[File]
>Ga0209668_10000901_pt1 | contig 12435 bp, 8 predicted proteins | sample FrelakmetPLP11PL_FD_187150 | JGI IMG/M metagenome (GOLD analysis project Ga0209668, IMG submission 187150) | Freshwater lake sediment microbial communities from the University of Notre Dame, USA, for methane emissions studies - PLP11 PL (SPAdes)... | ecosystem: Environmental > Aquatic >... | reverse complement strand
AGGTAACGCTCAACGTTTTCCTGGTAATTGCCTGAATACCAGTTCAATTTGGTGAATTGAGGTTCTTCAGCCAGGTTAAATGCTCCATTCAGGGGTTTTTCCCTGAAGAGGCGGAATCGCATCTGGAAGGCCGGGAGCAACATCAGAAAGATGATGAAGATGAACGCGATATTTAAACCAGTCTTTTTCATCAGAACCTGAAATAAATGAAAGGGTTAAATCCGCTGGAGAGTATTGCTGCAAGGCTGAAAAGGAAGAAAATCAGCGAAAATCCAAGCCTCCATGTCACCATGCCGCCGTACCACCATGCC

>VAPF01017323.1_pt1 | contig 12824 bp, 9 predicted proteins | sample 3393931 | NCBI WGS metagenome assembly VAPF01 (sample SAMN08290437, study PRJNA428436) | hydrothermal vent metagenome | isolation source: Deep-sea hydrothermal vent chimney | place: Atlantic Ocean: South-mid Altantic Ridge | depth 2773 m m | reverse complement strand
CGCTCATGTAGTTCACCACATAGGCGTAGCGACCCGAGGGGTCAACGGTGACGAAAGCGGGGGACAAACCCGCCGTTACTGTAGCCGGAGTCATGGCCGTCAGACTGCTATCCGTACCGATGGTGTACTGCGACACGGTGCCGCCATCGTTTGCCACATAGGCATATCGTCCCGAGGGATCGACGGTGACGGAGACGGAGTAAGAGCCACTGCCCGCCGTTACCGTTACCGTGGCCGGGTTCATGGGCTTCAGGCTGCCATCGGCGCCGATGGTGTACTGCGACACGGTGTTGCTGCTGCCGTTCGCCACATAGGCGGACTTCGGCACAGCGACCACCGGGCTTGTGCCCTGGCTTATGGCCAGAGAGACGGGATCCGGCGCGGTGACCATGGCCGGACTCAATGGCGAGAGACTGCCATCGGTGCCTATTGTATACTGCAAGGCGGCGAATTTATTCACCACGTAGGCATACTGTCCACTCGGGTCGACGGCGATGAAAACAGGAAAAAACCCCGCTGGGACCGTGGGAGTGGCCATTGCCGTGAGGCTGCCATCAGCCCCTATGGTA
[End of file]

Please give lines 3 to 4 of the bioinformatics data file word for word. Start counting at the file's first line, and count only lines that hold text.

>VAPF01017323.1_pt1 | contig 12824 bp, 9 predicted proteins | sample 3393931 | NCBI WGS metagenome assembly VAPF01 (sample SAMN08290437, study PRJNA428436) | hydrothermal vent metagenome | isolation source: Deep-sea hydrothermal vent chimney | place: Atlantic Ocean: South-mid Altantic Ridge | depth 2773 m m | reverse complement strand
CGCTCATGTAGTTCACCACATAGGCGTAGCGACCCGAGGGGTCAACGGTGACGAAAGCGGGGGACAAACCCGCCGTTACTGTAGCCGGAGTCATGGCCGTCAGACTGCTATCCGTACCGATGGTGTACTGCGACACGGTGCCGCCATCGTTTGCCACATAGGCATATCGTCCCGAGGGATCGACGGTGACGGAGACGGAGTAAGAGCCACTGCCCGCCGTTACCGTTACCGTGGCCGGGTTCATGGGCTTCAGGCTGCCATCGGCGCCGATGGTGTACTGCGACACGGTGTTGCTGCTGCCGTTCGCCACATAGGCGGACTTCGGCACAGCGACCACCGGGCTTGTGCCCTGGCTTATGGCCAGAGAGACGGGATCCGGCGCGGTGACCATGGCCGGACTCAATGGCGAGAGACTGCCATCGGTGCCTATTGTATACTGCAAGGCGGCGAATTTATTCACCACGTAGGCATACTGTCCACTCGGGTCGACGGCGATGAAAACAGGAAAAAACCCCGCTGGGACCGTGGGAGTGGCCATTGCCGTGAGGCTGCCATCAGCCCCTATGGTA